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# Logistic map

The logistic map is an archetypical example of how very complex, chaotic behaviour can arise from very simple non-linear dynamical equations. The map was popularized by the biologist Robert May in 1976. It was originally made as a very simple model for the population numbers of species in the presence of limiting factors such as food supply or disease, containing two causal loops:

• due to reproduction the population will increase at a rate proportional to the current population
• due to starvation, the population will increase at a rate proportional to the value obtained by taking the theoretical "carrying capacity" of the environment less the current population.

Mathematically this can be written as

xn+1 = r xn (1 - xn),

where:
xn is a number between zero and one, and represents the population at year n
x0 is a number between zero and one, and represents the initial population (at year 0)
r is a positive number, and represents a combined rate for reproduction and starvation.

By varying the parameter r, the following behaviour is observed:
• With r between 0 and 1, the population will eventually die, independent of the initial population.
• With r between 1 and 2, the population will quickly stabilize on a single value; this value depends on r but does not depend on the initial population.
• With r between 2 and 3, the population will also eventually stabilize on a single value, but first oscillates around that value for some time. Again, the final value does not depend on the initial population
• With r between 3 and 1+√6 (approximately 3.45), the population will oscillate between two values forever. These two values are dependent on r but independent of the initial population.
• With r between 3.45 and 3.54 (approximately), the population will oscillate between four values forever; again, this behavior does not depend on the initial population.
• With r slightly bigger than 3.54, the population will oscillate between 8 values, then 16, 32, etc. The lengths of the parameter intervals which yield the same number of oscillations decrease rapidly; the ratio between the lengths of two successive such bifurcation intervals approaches the Feigenbaum constant δ = 4.669. All of these behaviors do not depend on the initial population.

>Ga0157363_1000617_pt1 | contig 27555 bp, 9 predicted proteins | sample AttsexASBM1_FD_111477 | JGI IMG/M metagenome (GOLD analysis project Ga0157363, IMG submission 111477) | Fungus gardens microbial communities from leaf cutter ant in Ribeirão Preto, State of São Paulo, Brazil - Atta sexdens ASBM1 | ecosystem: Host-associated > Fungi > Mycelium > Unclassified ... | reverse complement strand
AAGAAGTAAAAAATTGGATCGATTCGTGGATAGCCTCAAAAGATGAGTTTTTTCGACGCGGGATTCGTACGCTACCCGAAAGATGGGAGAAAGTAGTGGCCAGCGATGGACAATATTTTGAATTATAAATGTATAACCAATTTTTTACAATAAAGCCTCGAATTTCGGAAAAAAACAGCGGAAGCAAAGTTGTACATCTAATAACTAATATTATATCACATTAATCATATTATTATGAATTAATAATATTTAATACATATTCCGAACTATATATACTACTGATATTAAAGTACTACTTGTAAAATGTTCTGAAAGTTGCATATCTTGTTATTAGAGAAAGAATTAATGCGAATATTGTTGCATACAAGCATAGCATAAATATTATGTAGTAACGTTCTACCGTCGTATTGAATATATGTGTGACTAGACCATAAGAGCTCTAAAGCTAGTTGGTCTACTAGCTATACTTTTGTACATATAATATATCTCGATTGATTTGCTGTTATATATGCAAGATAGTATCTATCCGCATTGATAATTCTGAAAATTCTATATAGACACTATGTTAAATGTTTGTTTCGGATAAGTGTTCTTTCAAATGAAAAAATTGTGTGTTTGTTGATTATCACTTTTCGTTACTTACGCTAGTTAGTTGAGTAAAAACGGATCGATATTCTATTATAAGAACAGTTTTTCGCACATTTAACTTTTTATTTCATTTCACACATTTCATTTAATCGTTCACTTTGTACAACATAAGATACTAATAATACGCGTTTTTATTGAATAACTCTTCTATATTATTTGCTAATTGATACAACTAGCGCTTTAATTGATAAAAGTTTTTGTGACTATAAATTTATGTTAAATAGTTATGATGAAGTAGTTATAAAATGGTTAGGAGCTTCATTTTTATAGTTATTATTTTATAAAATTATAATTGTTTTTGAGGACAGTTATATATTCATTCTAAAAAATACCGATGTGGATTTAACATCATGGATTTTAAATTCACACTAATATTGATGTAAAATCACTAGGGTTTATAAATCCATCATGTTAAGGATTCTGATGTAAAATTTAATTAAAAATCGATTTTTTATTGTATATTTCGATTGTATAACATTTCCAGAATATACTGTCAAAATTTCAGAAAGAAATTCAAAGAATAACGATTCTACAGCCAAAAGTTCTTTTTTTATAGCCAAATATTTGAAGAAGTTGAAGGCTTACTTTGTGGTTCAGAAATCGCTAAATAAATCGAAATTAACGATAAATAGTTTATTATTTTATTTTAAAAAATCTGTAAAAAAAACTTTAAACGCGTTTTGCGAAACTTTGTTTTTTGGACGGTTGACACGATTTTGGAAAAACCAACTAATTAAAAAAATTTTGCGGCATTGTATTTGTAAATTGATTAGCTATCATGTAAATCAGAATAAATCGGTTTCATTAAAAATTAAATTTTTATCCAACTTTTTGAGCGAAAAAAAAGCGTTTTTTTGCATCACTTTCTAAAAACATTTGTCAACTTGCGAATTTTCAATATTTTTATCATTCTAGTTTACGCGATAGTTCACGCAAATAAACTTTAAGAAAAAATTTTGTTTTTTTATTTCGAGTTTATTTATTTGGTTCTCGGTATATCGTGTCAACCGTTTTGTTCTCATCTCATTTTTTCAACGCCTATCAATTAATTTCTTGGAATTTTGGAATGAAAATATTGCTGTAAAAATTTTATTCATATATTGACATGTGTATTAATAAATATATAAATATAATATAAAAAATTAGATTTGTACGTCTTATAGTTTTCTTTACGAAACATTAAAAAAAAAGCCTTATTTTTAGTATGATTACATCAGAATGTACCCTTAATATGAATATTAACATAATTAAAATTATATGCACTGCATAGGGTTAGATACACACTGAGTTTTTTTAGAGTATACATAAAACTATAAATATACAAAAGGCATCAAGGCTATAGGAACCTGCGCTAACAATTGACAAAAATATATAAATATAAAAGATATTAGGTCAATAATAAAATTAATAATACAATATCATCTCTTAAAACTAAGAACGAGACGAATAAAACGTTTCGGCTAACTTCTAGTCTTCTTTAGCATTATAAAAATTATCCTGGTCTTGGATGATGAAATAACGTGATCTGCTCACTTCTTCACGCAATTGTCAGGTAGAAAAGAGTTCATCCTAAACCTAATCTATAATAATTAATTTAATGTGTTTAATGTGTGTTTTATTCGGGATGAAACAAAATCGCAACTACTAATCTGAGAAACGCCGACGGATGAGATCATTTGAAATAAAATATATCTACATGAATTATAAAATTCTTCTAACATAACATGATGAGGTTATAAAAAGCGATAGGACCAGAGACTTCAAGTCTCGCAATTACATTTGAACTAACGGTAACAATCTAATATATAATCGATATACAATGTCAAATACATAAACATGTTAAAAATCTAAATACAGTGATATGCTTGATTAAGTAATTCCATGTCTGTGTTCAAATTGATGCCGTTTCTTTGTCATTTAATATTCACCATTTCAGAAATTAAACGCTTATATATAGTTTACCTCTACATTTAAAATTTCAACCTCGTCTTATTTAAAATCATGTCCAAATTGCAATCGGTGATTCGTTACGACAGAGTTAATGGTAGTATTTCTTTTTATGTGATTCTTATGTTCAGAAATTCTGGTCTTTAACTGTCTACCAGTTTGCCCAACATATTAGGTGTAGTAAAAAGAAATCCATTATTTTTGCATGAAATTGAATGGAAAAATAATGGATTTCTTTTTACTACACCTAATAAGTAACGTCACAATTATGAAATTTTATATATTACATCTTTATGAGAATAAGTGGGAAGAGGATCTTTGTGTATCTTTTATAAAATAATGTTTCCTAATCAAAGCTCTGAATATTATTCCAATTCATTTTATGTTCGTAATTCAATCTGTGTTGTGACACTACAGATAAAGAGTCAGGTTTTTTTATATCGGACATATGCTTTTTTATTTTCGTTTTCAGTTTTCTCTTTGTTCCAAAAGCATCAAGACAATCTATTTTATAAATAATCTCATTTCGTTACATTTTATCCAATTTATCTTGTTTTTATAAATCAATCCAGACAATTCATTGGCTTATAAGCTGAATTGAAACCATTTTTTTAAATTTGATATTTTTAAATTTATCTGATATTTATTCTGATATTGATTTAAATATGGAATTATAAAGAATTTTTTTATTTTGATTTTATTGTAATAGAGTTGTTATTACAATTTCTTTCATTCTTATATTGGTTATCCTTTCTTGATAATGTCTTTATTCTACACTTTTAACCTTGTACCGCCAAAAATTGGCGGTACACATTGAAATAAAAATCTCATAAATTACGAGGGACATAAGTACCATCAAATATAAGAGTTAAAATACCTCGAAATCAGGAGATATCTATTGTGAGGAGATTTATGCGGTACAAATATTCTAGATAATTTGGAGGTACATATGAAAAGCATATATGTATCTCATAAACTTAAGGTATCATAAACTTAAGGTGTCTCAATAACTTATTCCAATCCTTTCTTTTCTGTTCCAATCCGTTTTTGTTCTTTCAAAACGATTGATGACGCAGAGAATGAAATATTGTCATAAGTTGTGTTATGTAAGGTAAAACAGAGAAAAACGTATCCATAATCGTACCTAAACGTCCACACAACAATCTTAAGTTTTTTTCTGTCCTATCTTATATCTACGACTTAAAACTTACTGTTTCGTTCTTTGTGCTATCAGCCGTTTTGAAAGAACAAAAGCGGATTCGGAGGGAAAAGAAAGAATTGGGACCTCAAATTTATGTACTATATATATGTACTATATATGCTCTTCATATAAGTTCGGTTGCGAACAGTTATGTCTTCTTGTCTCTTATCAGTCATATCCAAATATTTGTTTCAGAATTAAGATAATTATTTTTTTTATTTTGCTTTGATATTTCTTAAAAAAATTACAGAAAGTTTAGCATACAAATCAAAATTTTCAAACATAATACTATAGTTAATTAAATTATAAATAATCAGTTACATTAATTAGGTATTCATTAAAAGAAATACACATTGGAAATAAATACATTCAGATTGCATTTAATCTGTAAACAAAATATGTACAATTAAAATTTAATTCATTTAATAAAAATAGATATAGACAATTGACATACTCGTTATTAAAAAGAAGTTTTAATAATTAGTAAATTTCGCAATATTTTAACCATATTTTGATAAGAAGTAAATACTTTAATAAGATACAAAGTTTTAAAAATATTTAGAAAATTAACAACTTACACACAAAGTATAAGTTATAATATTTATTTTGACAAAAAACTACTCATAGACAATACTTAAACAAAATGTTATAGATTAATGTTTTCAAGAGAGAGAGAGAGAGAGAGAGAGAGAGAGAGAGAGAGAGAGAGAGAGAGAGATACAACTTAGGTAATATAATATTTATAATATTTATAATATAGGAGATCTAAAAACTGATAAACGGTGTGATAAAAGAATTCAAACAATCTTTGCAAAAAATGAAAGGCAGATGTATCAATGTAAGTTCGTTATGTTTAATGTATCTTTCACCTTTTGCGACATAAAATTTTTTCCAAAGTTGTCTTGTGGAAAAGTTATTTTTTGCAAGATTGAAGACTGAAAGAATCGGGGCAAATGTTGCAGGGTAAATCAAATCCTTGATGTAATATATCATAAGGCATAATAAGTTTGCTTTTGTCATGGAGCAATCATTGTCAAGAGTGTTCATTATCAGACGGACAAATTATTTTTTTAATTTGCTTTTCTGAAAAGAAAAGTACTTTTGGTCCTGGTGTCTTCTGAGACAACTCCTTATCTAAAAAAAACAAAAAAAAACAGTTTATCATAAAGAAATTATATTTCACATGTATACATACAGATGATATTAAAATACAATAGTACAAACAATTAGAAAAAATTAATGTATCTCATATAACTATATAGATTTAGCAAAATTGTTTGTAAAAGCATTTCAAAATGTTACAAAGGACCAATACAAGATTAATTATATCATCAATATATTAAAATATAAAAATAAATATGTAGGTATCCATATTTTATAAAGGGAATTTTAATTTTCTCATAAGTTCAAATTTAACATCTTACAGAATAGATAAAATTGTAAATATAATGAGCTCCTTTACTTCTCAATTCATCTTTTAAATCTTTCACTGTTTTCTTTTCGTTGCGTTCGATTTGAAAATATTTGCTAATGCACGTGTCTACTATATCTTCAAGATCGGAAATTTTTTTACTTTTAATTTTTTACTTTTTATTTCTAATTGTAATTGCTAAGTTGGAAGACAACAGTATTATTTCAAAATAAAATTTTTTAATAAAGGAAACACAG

• At r = 3.57 (approximately) is the onset of chaos. We can no longer see any oscillations. Slight variations in the initial population yield dramatically different results over time, a prime characteristic of chaos.
• Most values beyond 3.57 exhibit chaotic behaviour, but there are still certain isolated of r that appear to show non-chaotic behavior; for instance around 3.82 there is a range of parameters r which show oscillation between three values, and for slightly higher values of r oscillation between 6 values, then 12 etc. There are other ranges which yield oscillation between 5 values etc.; all oscillation periods do occur. These behaviours are again independent of the initial value.
• Beyond r = 4, the values eventually leave the interval [0,1] and diverge for almost all initial values.

A bifurcation diagram summarizes this. The horizontal axis shows the values of the parameter r while the vertical axis shows the possible long-term values of x.

The bifurcation diagram is a fractal: if you zoom in on the above mentioned value r = 3.82 and focus on one arm of the three, say, the situation nearby looks just like a shrunk and slightly distorted version of the whole diagram. The same is true for all other non-chaotic points. This is an example of the deep and ubiquitous connection between chaos and fractals.

A GNU Octave script to generate bifurcation diagrams can be found at Logistic-map/Computer simulation.

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This article is licensed under the GNU Free Documentation License. It uses material from the Wikipedia article "Logistic map".